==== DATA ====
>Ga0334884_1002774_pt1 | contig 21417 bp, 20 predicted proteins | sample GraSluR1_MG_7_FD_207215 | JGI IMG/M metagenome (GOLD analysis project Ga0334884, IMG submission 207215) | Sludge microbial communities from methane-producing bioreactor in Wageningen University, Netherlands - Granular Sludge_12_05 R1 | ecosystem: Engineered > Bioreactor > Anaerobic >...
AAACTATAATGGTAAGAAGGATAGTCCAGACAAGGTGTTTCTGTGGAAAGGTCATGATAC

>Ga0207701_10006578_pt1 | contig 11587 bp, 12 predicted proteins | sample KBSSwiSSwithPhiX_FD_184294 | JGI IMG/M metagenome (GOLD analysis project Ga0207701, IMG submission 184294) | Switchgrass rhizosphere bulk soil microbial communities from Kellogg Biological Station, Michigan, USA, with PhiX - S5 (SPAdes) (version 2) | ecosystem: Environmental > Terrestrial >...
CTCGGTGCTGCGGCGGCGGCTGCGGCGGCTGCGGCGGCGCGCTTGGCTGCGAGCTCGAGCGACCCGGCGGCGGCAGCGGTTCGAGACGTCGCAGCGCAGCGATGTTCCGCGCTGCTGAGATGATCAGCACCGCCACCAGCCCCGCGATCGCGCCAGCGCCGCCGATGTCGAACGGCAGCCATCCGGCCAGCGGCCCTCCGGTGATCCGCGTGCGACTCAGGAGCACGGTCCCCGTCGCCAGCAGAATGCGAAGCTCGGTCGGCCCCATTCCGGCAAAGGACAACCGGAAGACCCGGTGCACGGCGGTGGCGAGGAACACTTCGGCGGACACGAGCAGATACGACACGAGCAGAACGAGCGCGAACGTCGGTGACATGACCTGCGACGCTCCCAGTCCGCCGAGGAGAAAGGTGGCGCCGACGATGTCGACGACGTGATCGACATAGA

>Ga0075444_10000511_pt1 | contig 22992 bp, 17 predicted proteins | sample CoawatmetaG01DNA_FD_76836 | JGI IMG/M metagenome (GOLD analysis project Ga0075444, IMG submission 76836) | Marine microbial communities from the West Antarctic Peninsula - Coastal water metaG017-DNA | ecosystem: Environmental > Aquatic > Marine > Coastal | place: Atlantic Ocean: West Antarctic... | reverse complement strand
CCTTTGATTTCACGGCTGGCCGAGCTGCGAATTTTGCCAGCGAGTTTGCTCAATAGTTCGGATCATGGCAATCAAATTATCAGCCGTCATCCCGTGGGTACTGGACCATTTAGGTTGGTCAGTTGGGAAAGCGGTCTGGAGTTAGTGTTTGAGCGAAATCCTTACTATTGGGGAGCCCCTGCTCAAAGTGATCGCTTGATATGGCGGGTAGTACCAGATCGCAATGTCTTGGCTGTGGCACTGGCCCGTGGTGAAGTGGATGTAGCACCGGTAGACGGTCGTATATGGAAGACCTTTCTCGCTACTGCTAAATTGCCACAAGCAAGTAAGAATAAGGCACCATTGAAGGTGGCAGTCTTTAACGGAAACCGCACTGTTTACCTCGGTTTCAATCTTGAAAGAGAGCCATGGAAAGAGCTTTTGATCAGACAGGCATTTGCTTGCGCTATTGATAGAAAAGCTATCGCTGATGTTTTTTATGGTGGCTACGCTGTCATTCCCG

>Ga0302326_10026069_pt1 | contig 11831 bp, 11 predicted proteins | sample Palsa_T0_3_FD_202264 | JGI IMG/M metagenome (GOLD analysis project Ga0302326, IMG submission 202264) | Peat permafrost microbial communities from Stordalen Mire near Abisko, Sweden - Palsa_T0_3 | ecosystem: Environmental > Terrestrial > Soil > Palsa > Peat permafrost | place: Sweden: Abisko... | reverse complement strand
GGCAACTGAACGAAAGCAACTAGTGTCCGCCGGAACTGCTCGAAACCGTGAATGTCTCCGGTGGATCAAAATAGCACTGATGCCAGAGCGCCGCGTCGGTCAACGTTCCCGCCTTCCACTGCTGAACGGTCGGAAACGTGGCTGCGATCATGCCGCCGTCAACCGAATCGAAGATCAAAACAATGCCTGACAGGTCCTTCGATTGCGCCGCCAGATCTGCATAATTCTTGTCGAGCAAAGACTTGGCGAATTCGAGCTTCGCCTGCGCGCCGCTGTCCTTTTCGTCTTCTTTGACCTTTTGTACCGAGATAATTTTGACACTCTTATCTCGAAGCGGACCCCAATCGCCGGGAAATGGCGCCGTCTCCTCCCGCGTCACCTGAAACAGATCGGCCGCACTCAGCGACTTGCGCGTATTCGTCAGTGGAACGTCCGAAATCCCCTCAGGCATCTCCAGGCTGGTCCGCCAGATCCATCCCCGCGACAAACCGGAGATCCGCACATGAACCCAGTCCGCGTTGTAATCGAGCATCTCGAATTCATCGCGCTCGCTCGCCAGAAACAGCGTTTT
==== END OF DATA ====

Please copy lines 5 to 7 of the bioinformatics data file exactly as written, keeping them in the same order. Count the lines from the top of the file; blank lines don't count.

>Ga0075444_10000511_pt1 | contig 22992 bp, 17 predicted proteins | sample CoawatmetaG01DNA_FD_76836 | JGI IMG/M metagenome (GOLD analysis project Ga0075444, IMG submission 76836) | Marine microbial communities from the West Antarctic Peninsula - Coastal water metaG017-DNA | ecosystem: Environmental > Aquatic > Marine > Coastal | place: Atlantic Ocean: West Antarctic... | reverse complement strand
CCTTTGATTTCACGGCTGGCCGAGCTGCGAATTTTGCCAGCGAGTTTGCTCAATAGTTCGGATCATGGCAATCAAATTATCAGCCGTCATCCCGTGGGTACTGGACCATTTAGGTTGGTCAGTTGGGAAAGCGGTCTGGAGTTAGTGTTTGAGCGAAATCCTTACTATTGGGGAGCCCCTGCTCAAAGTGATCGCTTGATATGGCGGGTAGTACCAGATCGCAATGTCTTGGCTGTGGCACTGGCCCGTGGTGAAGTGGATGTAGCACCGGTAGACGGTCGTATATGGAAGACCTTTCTCGCTACTGCTAAATTGCCACAAGCAAGTAAGAATAAGGCACCATTGAAGGTGGCAGTCTTTAACGGAAACCGCACTGTTTACCTCGGTTTCAATCTTGAAAGAGAGCCATGGAAAGAGCTTTTGATCAGACAGGCATTTGCTTGCGCTATTGATAGAAAAGCTATCGCTGATGTTTTTTATGGTGGCTACGCTGTCATTCCCG

>Ga0302326_10026069_pt1 | contig 11831 bp, 11 predicted proteins | sample Palsa_T0_3_FD_202264 | JGI IMG/M metagenome (GOLD analysis project Ga0302326, IMG submission 202264) | Peat permafrost microbial communities from Stordalen Mire near Abisko, Sweden - Palsa_T0_3 | ecosystem: Environmental > Terrestrial > Soil > Palsa > Peat permafrost | place: Sweden: Abisko... | reverse complement strand